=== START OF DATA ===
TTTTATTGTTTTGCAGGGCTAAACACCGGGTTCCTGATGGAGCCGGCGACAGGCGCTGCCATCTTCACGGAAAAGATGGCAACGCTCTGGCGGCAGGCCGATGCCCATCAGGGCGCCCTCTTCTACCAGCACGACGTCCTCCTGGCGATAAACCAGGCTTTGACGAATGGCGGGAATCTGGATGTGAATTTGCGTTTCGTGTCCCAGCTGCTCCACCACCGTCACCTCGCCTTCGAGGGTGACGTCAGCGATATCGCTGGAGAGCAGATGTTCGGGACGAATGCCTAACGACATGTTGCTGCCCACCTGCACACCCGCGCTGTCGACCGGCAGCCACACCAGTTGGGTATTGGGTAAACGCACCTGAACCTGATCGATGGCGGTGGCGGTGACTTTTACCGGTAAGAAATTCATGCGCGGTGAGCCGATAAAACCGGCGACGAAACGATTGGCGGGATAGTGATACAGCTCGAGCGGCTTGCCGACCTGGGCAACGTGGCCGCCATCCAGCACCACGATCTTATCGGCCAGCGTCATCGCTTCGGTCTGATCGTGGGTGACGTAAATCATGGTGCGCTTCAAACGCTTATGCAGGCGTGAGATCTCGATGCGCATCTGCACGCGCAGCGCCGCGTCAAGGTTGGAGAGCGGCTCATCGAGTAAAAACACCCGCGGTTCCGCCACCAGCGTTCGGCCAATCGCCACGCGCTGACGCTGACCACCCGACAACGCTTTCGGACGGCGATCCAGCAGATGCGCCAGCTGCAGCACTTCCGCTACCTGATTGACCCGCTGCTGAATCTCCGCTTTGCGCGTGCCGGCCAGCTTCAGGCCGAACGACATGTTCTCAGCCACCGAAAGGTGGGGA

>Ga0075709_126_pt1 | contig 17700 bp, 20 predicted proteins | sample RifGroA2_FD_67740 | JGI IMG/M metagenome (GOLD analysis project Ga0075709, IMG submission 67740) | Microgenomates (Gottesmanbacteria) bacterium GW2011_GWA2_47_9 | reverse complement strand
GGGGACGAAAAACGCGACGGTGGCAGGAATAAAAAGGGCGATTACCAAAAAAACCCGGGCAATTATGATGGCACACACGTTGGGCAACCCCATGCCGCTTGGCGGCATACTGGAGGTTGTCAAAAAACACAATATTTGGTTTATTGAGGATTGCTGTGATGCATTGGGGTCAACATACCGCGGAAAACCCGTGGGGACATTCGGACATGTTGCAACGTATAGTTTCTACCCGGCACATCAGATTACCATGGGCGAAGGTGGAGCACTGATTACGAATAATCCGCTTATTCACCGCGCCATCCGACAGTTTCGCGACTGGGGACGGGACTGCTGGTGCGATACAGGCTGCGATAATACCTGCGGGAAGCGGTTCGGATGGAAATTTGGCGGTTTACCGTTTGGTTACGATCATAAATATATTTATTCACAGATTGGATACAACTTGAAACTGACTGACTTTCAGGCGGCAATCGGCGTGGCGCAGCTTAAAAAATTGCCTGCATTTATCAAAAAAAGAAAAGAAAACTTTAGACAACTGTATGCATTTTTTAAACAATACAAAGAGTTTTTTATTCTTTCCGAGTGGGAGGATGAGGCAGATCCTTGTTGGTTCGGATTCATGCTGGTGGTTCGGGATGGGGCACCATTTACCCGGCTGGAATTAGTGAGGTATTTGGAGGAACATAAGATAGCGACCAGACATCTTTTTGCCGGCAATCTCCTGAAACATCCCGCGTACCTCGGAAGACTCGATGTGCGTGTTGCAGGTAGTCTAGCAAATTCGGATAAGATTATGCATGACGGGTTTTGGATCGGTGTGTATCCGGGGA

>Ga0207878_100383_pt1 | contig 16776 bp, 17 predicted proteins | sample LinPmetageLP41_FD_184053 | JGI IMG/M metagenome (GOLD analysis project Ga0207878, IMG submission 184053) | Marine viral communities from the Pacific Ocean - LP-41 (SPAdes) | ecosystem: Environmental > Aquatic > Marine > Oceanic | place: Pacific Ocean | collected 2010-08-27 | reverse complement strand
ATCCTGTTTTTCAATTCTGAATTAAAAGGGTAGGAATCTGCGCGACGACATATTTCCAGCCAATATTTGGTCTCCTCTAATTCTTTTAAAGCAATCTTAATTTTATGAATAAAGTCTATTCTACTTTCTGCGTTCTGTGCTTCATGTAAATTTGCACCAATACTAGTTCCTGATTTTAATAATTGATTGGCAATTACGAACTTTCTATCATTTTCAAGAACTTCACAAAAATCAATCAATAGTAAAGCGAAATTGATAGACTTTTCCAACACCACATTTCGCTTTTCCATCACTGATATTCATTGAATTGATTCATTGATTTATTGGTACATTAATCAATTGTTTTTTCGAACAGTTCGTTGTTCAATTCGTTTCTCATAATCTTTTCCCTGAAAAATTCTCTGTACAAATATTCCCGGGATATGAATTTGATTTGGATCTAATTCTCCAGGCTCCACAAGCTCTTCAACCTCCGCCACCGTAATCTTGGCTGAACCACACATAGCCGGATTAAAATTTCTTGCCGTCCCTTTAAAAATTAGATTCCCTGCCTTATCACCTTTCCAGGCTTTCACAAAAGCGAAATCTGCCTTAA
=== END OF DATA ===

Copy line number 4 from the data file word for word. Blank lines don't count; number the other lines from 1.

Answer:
>Ga0207878_100383_pt1 | contig 16776 bp, 17 predicted proteins | sample LinPmetageLP41_FD_184053 | JGI IMG/M metagenome (GOLD analysis project Ga0207878, IMG submission 184053) | Marine viral communities from the Pacific Ocean - LP-41 (SPAdes) | ecosystem: Environmental > Aquatic > Marine > Oceanic | place: Pacific Ocean | collected 2010-08-27 | reverse complement strand